How Sponsorship Works

As a business owner, I often get requests to sponsor clients who are, for example, doing a weeks-long trek across some challenging terrain, to raise money for women’s shelters. I even gathered my own sponsors in our tiny village of Lyndhurst in support of the Rejuvenation Committee, by swimming the 3km from one end of our lake to the other.

Given I will be attending a Sponsorship three day retreat in San Diego, California with the Raise a Dream team Charmaine Hammond and Rebecca Kirstein, I’ve been curious about sponsorship and wanted to learn more before attending the retreat.

Sponsorship, like so many topics, seems fairly simple until you start delving into it, and realize just how much you don’t know.

In preparation for attending the retreat I was given access to the Big Dream Primer, their 7-Step online preparation course with videos and tons of tools. I’ve been blown away by the breadth and depth of their expertise, tools and perspectives, especially as it relates to dreams, and making those dreams a reality.

Now that I’ve officially stepped into the world of sponsorship, on both the giving and receiving side, I was curious to learn more about the business owners I know and respect, and how they make sponsorship decisions. It’s especially difficult because while many of us would like to support every cause or organization who asks, at the same time we need to be conscious of the businesses return on the investment we make through our sponsorship dollars.

I spent over an hour on the phone recently with Laurel Davidge who told me that sponsorship for her involves connecting with groups that share her values. For example, a concern and awareness for animal welfare. She especially appreciated being asked by the organizations she was supporting what they could do to promote her business, and what message would she like to send to the members of the organization she was sponsoring.

It makes me wonder, how often organizations looking for sponsors actually ask this question, because for me it seems absolutely essential. By positively and tangibly responding to the needs of the sponsor, organizations or individuals can ensure a relationship which continues to be mutually beneficial to both parties going forward, and lays the groundwork for future collaboration.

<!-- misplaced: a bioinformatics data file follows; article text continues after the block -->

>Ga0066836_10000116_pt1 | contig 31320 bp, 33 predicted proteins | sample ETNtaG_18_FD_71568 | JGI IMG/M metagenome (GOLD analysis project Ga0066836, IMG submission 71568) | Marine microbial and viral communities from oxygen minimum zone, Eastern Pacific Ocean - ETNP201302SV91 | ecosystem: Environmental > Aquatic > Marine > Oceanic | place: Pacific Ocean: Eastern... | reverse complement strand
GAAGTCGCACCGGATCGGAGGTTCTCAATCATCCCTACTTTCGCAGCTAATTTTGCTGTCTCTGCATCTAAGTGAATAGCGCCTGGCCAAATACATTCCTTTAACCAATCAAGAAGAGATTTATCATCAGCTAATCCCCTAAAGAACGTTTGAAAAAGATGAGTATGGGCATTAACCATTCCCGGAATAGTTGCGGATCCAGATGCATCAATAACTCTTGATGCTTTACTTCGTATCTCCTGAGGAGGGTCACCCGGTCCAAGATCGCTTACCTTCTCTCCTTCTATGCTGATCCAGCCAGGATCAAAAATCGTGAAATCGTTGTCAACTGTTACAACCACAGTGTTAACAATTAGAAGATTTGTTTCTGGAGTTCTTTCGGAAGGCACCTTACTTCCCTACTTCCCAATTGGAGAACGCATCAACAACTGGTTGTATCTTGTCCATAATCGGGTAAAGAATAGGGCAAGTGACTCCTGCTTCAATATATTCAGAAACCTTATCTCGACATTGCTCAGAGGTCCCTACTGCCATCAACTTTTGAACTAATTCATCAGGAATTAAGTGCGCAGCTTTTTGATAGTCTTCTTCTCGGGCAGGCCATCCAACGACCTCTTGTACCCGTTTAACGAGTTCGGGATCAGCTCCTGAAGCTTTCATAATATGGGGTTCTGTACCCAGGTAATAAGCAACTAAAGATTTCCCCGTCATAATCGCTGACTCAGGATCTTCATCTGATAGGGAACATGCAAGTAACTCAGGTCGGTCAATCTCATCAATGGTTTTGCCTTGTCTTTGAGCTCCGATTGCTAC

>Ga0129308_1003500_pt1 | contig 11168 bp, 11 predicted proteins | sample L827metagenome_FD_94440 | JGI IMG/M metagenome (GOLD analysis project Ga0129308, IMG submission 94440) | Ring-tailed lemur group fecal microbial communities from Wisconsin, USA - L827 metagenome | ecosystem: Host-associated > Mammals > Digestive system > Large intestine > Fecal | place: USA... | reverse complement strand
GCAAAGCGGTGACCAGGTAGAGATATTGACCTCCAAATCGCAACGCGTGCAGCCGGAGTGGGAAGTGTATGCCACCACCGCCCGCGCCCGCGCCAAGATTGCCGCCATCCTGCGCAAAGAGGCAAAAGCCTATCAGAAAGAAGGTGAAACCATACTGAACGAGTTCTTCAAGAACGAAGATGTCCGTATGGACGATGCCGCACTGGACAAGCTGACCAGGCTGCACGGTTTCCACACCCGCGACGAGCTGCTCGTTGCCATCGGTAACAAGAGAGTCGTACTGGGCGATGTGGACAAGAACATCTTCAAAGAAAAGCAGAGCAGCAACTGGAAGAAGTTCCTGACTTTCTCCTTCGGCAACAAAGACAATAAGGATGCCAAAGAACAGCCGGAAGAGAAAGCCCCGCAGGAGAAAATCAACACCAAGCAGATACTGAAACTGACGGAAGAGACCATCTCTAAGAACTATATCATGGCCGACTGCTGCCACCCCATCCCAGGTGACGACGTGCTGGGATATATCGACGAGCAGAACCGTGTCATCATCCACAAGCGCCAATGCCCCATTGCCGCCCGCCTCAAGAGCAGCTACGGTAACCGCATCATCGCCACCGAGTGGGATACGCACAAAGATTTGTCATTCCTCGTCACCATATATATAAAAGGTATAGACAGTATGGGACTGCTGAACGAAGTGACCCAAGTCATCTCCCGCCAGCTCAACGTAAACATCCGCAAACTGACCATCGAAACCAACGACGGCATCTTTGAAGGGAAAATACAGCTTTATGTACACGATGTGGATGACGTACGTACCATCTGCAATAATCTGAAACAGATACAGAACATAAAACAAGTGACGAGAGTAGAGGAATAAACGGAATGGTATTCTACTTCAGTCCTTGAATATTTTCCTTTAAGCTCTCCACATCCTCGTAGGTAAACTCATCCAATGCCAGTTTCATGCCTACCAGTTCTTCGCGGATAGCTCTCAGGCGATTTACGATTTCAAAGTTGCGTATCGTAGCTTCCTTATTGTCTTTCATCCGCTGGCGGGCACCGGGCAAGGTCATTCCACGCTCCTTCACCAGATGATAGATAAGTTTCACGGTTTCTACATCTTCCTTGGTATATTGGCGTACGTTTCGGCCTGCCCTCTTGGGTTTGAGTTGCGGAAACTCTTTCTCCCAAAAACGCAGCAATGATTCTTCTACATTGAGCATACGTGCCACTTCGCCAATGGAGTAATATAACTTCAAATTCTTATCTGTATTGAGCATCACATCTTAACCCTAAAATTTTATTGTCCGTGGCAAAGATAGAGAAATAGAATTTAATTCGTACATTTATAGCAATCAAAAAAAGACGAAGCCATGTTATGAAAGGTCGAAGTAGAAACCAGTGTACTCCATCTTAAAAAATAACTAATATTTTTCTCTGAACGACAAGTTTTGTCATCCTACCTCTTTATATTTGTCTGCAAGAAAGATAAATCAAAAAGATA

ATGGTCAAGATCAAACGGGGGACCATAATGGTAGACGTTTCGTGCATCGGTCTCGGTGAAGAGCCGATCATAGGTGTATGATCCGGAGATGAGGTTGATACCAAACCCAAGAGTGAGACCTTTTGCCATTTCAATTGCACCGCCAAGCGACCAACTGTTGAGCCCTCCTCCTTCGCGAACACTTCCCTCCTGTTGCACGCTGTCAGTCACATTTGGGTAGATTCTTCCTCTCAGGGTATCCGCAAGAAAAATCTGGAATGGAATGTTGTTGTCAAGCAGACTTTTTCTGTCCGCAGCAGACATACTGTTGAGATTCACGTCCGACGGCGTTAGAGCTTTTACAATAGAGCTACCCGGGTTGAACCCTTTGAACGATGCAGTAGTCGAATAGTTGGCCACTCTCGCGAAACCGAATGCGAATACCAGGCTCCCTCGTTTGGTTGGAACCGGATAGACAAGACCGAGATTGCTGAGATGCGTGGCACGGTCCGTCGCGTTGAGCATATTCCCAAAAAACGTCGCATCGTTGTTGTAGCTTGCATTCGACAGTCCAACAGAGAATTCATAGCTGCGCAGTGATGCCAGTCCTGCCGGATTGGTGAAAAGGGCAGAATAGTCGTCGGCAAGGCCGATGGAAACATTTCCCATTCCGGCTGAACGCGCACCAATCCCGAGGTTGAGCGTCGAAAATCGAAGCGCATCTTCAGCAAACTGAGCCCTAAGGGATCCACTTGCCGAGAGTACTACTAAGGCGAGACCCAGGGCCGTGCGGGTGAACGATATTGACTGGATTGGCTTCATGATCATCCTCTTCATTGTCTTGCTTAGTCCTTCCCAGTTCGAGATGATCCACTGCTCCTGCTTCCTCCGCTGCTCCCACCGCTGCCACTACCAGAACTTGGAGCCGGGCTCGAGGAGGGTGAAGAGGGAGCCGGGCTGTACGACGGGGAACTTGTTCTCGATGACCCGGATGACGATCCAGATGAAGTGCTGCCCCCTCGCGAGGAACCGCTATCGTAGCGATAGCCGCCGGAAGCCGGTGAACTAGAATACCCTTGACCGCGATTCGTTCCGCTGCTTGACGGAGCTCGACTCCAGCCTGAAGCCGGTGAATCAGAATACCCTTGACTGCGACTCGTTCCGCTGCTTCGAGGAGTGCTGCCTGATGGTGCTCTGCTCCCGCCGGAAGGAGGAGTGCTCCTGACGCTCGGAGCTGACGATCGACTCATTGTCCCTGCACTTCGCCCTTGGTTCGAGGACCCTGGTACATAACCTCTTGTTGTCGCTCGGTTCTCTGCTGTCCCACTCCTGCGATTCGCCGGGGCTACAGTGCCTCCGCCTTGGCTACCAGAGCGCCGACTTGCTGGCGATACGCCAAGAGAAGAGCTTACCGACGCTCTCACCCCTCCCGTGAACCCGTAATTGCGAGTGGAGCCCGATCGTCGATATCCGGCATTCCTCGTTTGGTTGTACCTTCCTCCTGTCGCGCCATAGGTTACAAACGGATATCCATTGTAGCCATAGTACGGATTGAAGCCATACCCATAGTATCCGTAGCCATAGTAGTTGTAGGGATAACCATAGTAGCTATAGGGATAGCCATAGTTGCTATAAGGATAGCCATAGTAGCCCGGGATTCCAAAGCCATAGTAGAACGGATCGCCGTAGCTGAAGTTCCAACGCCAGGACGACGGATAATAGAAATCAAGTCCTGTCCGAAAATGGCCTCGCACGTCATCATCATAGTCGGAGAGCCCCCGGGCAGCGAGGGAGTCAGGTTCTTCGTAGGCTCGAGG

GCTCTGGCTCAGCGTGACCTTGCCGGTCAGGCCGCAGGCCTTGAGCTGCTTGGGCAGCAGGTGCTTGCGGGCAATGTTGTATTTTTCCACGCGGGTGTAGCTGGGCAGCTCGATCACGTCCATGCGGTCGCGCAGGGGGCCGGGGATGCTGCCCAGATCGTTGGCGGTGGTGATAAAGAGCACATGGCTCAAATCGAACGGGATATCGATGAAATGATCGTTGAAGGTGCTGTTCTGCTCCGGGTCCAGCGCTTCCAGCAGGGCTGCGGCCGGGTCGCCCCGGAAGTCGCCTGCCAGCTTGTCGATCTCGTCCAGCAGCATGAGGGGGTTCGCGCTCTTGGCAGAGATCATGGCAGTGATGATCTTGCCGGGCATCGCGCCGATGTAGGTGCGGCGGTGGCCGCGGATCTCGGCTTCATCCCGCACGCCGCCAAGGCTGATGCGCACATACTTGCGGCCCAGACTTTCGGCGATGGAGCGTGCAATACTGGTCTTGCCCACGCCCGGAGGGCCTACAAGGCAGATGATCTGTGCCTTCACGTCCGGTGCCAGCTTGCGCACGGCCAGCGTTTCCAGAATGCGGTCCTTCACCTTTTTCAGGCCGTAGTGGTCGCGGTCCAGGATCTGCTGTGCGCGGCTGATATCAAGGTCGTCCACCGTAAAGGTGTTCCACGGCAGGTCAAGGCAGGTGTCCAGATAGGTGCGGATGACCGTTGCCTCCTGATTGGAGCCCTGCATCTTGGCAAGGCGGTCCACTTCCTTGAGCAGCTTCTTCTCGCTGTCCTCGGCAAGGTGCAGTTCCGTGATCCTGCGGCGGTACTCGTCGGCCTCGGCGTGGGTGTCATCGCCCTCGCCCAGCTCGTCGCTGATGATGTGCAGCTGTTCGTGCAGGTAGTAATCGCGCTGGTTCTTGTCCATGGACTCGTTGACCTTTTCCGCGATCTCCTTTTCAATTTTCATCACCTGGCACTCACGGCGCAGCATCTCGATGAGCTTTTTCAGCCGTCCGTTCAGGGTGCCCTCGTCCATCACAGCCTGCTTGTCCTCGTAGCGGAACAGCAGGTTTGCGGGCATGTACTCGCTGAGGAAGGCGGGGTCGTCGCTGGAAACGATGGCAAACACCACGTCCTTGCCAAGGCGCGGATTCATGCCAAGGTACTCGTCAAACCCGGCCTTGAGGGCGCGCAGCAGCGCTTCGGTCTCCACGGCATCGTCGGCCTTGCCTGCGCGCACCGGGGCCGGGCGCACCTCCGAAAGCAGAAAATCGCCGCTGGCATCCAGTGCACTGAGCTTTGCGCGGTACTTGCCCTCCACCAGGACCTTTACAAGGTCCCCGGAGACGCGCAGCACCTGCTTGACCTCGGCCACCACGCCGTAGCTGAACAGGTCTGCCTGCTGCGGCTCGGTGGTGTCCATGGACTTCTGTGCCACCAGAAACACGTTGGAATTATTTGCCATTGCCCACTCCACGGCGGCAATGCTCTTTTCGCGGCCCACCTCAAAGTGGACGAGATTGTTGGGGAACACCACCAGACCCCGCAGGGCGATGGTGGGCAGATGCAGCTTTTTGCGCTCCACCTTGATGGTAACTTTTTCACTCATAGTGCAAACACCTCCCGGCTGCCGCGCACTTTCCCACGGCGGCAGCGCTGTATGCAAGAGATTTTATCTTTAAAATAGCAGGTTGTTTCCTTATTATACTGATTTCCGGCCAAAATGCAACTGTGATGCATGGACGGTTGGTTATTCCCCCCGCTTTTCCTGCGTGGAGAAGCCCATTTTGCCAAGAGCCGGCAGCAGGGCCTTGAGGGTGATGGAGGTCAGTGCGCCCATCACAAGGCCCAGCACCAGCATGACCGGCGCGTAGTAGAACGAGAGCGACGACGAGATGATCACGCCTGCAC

Establishing and maintaining relationships is an important component for any sponsorship creation. I’ve heard this many times from Charmaine in videos and other course materials, and the more I learn, the more it rings true.

What impressed me in my conversation with Laurel is that she quite willingly offered additional sponsorship based on a meaningful relationship she’d developed with the organization who was aligned with her values and purpose. It became clear to me that there was a real mutual respect and admiration between these parties, and it allowed them to work together in furthering a common goal of animal welfare, but also in cross promoting each other and leveraging networks and connections toward growth and new opportunities. When I look at this particular relationship, and speak to Laurel, I think it really exemplifies the give and take nature of sponsorship, and how easy it can be for sponsors and those they’re sponsoring to positively impact each other.

I am writing this article because I’m looking forward to sharing more about sponsorship through my interviews with other business owners before and following the Sponsorship Retreat in San Diego.

How do you go about making decisions on who to sponsor and why? What is important to you when it comes to measuring your return on investment, how do you decide whether the seeds you’ve sown have given you the fruit you’d anticipated or not? What about other ripple effects from your sponsorship dollars, have there been any surprises? And finally, how aligned do you think sponsors should be with the organizations they are choosing to support?

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